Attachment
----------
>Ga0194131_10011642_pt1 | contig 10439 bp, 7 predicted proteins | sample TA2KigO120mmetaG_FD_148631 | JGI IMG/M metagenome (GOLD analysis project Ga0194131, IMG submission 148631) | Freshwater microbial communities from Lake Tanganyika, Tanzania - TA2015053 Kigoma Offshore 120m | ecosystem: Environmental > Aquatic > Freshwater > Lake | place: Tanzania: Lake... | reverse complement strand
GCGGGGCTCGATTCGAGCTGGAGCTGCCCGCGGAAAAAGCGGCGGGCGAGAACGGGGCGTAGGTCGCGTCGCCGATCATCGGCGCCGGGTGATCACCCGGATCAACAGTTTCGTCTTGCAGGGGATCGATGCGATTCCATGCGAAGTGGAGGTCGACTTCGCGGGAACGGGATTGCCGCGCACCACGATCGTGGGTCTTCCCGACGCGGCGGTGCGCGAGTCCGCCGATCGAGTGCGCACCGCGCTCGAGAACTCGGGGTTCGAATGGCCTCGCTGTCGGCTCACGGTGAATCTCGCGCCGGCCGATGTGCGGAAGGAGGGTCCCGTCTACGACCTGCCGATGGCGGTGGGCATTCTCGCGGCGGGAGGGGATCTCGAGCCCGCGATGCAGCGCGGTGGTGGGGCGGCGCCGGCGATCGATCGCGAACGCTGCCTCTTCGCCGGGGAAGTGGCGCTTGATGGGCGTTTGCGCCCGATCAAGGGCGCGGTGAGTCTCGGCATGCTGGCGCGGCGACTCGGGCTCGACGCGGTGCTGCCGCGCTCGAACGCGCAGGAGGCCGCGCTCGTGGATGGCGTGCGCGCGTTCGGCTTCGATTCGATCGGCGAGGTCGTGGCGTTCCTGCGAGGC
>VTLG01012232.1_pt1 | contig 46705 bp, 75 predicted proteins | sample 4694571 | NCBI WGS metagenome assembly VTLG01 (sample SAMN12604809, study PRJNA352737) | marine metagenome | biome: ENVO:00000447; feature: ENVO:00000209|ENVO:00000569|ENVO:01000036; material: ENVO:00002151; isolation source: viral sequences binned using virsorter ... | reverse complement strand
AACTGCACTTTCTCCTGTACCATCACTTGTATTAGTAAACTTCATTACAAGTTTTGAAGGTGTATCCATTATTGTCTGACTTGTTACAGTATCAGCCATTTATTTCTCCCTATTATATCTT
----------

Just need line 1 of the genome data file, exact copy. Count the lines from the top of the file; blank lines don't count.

>Ga0194131_10011642_pt1 | contig 10439 bp, 7 predicted proteins | sample TA2KigO120mmetaG_FD_148631 | JGI IMG/M metagenome (GOLD analysis project Ga0194131, IMG submission 148631) | Freshwater microbial communities from Lake Tanganyika, Tanzania - TA2015053 Kigoma Offshore 120m | ecosystem: Environmental > Aquatic > Freshwater > Lake | place: Tanzania: Lake... | reverse complement strand